Does memantine improve memory in subjects with focal-onset epilepsy and memory dysfunction? A randomized, double-blind, placebo-controlled trial. Epilepsy & behavior : E&B Leeman-Markowski, B. A., Meador, K. J., Moo, L. R., Cole, A. J., Hoch, D. B., Garcia, E., Schachter, S. C. 2018; 88: 315–24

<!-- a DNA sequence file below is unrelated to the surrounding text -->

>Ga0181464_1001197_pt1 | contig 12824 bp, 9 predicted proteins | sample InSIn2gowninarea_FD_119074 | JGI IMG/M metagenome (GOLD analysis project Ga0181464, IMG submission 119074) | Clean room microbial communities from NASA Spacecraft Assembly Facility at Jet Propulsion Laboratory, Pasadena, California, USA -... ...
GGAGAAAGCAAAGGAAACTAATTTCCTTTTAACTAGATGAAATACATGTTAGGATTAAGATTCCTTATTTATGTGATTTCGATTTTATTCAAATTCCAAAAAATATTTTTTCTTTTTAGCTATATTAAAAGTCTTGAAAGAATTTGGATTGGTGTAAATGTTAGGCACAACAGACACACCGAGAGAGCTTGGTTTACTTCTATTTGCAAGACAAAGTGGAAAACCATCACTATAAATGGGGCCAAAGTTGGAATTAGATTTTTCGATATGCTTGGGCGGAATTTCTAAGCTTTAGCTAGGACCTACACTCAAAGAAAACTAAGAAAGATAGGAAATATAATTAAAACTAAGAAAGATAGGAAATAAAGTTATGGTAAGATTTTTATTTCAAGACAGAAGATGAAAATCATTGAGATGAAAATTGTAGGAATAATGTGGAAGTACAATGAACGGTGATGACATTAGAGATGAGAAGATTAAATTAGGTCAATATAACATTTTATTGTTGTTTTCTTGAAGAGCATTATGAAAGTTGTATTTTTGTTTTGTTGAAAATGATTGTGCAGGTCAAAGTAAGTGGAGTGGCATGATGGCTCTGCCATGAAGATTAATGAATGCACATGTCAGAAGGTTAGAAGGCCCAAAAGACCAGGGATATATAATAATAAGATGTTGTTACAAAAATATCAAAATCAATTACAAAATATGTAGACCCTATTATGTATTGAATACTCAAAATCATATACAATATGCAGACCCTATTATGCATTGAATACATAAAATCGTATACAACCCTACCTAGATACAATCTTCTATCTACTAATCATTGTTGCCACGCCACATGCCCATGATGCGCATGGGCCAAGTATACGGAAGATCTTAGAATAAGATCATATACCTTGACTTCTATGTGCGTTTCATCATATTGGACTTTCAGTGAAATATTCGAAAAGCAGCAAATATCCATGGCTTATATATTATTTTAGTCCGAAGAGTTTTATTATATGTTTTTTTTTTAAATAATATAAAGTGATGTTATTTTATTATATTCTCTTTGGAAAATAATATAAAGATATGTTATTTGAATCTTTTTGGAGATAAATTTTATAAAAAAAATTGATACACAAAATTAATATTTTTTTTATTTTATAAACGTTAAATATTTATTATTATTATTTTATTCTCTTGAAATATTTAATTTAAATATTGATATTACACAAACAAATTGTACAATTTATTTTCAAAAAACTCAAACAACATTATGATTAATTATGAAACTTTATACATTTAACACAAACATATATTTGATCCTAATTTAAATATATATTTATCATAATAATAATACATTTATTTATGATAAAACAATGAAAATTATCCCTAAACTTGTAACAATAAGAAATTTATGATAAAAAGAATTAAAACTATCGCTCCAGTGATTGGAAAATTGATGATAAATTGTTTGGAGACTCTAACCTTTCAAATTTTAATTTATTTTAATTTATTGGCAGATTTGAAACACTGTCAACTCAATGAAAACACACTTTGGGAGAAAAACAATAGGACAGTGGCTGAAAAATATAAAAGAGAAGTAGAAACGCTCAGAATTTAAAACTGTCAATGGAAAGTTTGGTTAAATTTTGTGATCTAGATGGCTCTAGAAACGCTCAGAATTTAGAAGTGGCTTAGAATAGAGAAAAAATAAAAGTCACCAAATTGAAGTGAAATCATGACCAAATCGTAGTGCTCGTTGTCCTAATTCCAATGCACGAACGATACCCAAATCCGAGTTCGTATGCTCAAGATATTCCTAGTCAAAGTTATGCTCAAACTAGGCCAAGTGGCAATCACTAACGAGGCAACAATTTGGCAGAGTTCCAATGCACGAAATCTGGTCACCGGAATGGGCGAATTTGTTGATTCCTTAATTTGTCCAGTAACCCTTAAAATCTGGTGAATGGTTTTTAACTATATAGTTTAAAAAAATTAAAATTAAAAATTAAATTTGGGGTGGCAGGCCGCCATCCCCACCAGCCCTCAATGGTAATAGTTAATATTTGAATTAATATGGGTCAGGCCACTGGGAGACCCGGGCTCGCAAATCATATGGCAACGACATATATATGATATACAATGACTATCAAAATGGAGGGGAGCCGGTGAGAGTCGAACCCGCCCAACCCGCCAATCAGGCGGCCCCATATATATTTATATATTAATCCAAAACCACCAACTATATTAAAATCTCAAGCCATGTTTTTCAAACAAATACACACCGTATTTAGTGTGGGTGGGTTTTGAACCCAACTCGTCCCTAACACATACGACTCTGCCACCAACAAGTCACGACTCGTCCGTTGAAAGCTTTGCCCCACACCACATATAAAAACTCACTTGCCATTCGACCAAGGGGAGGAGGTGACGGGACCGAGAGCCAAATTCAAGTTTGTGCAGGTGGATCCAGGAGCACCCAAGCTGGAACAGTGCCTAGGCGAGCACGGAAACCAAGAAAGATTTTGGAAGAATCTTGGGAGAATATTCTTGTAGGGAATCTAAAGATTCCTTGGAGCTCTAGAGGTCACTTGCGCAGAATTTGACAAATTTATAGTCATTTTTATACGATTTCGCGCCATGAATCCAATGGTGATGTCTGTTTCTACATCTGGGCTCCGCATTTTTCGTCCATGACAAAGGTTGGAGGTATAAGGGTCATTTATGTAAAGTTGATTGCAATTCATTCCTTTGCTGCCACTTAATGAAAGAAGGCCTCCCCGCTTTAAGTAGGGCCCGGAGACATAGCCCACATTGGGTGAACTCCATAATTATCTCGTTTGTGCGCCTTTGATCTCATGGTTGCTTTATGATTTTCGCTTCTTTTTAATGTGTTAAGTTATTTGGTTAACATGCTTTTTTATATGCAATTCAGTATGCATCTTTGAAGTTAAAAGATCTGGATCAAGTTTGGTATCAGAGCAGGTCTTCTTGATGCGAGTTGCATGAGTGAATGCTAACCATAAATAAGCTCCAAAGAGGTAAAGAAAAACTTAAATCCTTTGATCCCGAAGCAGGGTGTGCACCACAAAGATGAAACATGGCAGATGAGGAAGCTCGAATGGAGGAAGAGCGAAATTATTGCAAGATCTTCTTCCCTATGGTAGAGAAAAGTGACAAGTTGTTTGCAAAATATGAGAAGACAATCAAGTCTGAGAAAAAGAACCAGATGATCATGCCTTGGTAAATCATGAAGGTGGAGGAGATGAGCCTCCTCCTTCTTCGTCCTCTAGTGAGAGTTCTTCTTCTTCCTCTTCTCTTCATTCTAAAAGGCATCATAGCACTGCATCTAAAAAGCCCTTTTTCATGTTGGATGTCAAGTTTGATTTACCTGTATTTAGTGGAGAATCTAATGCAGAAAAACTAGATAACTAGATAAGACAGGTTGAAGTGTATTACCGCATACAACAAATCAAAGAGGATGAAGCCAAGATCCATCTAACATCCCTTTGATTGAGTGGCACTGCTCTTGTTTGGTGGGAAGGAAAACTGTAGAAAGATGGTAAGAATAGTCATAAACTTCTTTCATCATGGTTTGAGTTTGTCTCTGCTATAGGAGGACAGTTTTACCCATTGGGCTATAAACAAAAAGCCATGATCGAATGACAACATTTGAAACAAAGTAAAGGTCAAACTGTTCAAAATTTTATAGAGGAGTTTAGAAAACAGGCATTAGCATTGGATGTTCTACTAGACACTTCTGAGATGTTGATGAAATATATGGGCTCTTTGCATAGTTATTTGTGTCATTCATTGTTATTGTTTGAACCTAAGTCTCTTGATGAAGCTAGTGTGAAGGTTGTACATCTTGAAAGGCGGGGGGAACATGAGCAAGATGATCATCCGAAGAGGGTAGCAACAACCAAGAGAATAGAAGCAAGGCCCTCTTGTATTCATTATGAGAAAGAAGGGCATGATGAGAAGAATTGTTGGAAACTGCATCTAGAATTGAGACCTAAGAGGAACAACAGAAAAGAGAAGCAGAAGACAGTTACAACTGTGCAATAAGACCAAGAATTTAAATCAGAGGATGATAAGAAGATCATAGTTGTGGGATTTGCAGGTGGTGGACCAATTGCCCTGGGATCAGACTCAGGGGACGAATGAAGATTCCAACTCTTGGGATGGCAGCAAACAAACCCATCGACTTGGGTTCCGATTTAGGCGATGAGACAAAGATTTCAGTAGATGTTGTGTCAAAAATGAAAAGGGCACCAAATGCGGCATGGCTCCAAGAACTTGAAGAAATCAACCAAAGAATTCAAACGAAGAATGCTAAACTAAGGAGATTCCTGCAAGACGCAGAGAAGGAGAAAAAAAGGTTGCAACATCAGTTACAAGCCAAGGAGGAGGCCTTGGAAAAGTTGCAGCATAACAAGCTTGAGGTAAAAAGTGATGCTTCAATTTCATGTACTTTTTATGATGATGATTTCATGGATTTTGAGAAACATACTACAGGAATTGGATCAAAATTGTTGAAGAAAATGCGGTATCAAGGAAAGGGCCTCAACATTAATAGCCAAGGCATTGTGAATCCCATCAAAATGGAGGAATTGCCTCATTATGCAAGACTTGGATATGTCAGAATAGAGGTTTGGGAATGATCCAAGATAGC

OBJECTIVE: Excitotoxic injury involving N-methyl-d-aspartate (NMDA) receptor hyperactivity contributes to epilepsy-related memory dysfunction (ERMD). Current treatment strategies for ERMD have limited efficacy and fail to target the underlying pathophysiology. The present pilot study evaluated the efficacy of memantine, an NMDA receptor antagonist, for the treatment of ERMD in adults with focal-onset seizures.METHODS: Subjects underwent cognitive testing at baseline, after a 13-week randomized, parallel-group, double-blinded phase (of memantine titrated to 10?mg bid or placebo), and following a 13-week open-label extension phase (of memantine titrated to 10?mg bid). The selective reminding test (SRT) continuous long-term retrieval (CLTR) score and 7/24 Spatial Recall Test learning score served as the primary outcome measures. Secondary measures included tests of attention span, fluency, visual construction, and response inhibition, as well as assessments of quality of life, depression, sleepiness, and side effects.RESULTS: Seventeen subjects contributed data to the blinded phase (n?=?8 memantine, n?=?9 placebo). No significant differences were seen between groups on the primary or secondary outcome measures. Pooled data at the end of the open-label phase from 10 subjects (initially randomized to memantine n?=?3 or placebo n?=?7) demonstrated statistically significant improvement from baseline in CLTR score, memory-related quality of life, spatial span, and response inhibition. No significant changes were evident in depression, sleepiness, side effects, or seizure frequency throughout the trial.SIGNIFICANCE: Results demonstrated no significant effect of memantine on cognition when assessed at the end of the blinded period. Pooled data at the end of the open-label phase showed significant improvement over baseline performance in measures of verbal memory, frontal-executive function, and memory-related quality of life. These improvements, however, may be due to practice effects and should be interpreted cautiously. Findings suggest a favorable safety profile of memantine in the setting of epilepsy.

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